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Ethical Considerations in Representing Entrepreneurs and Startup Companies in New York


Created on November 17, 2017




It's no secret that entrepreneurial clients can be extremely demanding on your time and resources, but they can also push you to the limit when it comes to complying with your ethical duties as an attorney. While the Model Code of Professional Conduct does an excellent job of spelling out your ethical responsibilities in litigation and other areas of the law, many of the ethical issues you will encounter in a practice representing entrepreneurs are "cutting edge" situations for which there are no easy answers. From taking "sweat equity" in a client, to working with "serial entrepreneurs" involved in multiple ventures, to dealing with entrepreneurs who are not of legal age, this program will focus on many of the most common ethical issues that arise from representing entrepreneurs and fast-growing technology companies.

This program is taught by Cliff Ennico, a leading expert on the legal and tax issues facing entrepreneurs and early-stage companies and the author of 16 books, including "Advising eBusinesses," "Forms for Small Business Entities" and "The Crowdfunding Handbook: Raise Money for Your Small Business or Startup with Equity Funding Portals". A New York State admitted attorney for the past 37 years, he has helped launch over 15,000 businesses and is perhaps best known as the former host of MoneyHunt®, a fast-paced reality TV show for entrepreneurs that aired on PBS nationwide from 1994 to 2003 and is widely considered a precursor to SharkTank.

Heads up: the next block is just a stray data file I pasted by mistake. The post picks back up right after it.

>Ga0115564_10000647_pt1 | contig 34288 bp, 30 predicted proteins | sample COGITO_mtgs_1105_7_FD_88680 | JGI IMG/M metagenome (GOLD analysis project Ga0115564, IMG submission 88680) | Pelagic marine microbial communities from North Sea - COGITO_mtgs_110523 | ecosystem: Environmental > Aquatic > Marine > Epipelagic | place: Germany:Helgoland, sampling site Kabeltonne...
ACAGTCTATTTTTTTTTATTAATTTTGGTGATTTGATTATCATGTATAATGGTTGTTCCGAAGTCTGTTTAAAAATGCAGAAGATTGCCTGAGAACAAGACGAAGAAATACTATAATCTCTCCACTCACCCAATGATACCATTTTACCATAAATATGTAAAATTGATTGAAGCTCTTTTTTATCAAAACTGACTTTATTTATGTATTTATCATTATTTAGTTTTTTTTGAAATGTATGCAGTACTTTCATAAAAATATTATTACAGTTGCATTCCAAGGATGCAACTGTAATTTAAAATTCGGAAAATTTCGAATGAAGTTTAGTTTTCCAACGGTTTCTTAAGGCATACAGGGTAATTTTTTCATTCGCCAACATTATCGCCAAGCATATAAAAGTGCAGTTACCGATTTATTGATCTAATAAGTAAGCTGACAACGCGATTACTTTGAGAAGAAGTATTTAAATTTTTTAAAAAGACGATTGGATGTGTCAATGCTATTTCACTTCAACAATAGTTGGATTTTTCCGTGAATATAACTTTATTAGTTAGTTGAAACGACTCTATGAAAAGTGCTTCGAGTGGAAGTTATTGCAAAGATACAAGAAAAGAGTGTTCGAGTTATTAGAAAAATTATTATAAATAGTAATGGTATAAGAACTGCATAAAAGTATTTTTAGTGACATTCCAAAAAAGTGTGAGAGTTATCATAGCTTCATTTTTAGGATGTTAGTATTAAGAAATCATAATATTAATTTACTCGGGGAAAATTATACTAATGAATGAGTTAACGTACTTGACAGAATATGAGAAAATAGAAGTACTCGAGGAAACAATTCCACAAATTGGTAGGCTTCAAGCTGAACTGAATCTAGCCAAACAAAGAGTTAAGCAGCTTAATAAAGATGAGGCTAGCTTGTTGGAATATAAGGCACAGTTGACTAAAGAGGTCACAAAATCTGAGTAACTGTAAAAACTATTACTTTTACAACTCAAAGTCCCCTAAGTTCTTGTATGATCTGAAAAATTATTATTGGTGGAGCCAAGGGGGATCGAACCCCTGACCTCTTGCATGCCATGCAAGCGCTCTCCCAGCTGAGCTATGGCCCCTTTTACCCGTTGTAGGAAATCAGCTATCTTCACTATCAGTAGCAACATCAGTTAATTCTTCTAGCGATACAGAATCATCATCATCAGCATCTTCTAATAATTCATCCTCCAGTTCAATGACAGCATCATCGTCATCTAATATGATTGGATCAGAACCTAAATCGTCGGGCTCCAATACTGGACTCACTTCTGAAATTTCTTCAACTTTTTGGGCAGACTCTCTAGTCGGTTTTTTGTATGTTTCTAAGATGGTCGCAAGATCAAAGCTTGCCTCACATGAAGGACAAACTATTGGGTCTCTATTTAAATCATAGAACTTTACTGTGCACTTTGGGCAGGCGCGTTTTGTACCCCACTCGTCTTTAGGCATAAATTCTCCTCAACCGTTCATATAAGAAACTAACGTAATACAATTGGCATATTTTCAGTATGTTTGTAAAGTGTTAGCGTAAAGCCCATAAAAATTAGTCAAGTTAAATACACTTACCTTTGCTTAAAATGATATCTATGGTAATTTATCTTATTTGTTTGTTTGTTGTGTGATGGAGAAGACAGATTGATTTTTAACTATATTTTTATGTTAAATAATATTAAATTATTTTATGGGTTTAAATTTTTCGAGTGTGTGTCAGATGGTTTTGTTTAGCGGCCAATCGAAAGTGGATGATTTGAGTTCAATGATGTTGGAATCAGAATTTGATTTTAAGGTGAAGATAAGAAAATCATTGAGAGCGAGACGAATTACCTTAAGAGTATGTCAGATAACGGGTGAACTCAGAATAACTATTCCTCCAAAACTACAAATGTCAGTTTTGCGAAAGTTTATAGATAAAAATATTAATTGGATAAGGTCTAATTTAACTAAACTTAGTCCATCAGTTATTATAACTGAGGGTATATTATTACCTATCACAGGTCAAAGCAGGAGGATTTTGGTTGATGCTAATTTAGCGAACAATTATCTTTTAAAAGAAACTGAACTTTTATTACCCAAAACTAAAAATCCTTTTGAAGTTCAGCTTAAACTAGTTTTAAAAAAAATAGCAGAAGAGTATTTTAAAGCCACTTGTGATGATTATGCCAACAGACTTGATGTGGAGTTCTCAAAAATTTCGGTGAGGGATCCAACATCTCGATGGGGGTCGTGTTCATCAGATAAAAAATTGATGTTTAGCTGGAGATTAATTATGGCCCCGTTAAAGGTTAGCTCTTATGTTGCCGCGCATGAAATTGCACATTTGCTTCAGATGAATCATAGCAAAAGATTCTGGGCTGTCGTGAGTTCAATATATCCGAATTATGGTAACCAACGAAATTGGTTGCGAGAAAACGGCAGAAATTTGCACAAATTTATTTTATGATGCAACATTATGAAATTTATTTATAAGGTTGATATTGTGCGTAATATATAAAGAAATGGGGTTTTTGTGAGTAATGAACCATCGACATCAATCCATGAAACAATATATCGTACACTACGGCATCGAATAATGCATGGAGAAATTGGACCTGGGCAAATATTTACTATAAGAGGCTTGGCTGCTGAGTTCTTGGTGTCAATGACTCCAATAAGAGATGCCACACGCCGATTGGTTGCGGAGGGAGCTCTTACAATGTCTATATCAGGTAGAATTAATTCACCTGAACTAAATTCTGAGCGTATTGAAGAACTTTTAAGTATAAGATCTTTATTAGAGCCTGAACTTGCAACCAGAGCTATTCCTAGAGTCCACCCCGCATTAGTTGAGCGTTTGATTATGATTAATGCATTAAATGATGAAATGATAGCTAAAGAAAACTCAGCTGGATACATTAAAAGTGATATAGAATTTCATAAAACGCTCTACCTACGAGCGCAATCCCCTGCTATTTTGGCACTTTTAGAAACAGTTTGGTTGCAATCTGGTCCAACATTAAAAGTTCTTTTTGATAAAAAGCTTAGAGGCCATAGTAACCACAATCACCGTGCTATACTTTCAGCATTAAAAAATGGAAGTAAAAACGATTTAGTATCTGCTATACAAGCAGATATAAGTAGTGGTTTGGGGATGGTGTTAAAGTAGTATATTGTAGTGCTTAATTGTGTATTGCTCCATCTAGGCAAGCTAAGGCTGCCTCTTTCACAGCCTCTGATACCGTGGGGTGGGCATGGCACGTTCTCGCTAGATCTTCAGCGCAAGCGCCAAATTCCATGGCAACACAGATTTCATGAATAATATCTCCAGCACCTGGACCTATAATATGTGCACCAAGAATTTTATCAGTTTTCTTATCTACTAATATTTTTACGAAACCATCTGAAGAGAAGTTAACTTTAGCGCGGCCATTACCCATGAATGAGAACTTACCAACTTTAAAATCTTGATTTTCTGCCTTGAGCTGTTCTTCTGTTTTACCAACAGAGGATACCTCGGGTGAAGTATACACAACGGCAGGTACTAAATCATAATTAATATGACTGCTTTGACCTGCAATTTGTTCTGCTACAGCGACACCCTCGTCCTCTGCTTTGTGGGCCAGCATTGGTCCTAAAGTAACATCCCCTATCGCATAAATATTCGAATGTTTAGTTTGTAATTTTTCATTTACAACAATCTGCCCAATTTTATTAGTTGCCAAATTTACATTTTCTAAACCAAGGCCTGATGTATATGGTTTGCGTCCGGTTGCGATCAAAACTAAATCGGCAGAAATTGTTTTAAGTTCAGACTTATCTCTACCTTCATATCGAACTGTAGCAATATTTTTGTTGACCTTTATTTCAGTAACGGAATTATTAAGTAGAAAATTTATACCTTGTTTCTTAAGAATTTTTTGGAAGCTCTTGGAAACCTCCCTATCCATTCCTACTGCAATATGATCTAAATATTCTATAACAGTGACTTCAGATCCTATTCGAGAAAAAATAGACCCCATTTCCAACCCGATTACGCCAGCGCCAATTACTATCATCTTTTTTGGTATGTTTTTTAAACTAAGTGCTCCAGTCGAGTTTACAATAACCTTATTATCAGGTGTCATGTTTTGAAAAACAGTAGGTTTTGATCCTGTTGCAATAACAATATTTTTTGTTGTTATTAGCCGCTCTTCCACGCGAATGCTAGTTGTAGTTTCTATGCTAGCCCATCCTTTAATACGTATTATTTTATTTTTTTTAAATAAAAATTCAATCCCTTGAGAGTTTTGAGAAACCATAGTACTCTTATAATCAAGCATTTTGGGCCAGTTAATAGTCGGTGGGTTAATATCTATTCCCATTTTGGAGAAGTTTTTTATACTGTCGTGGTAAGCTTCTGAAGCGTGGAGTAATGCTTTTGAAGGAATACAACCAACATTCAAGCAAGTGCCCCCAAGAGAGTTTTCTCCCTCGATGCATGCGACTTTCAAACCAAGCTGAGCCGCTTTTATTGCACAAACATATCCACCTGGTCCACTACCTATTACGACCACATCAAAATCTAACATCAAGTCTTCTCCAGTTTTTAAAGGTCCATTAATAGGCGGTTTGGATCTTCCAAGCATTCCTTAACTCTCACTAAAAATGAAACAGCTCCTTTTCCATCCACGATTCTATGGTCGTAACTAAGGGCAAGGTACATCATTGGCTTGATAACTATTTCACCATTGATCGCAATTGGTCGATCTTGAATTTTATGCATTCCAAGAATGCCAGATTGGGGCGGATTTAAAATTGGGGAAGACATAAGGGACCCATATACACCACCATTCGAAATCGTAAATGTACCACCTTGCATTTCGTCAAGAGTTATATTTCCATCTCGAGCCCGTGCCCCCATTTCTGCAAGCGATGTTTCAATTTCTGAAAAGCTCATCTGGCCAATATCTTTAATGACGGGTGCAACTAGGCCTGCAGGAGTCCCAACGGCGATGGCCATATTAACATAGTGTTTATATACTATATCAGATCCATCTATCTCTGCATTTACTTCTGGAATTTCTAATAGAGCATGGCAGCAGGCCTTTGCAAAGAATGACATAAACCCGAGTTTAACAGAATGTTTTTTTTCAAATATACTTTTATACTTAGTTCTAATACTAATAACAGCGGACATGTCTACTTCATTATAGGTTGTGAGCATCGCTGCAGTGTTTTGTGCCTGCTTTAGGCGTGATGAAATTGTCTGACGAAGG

Learning Objectives:

  1. Manage expectations with entrepreneurs with multiple ventures who expect you to provide legal advice to all of them
  2. Advise the startup company with multiple "key players" who don't often see eye to eye
  3. Understand how to advise entrepreneurial clients who are under 18
  4. Discuss best practices for the client who needs business consulting and other non-legal services
  5. Identify ethical issues in accepting company stock in exchange for your services
  6. Assess whether you can retain a client who moves to another state or country 

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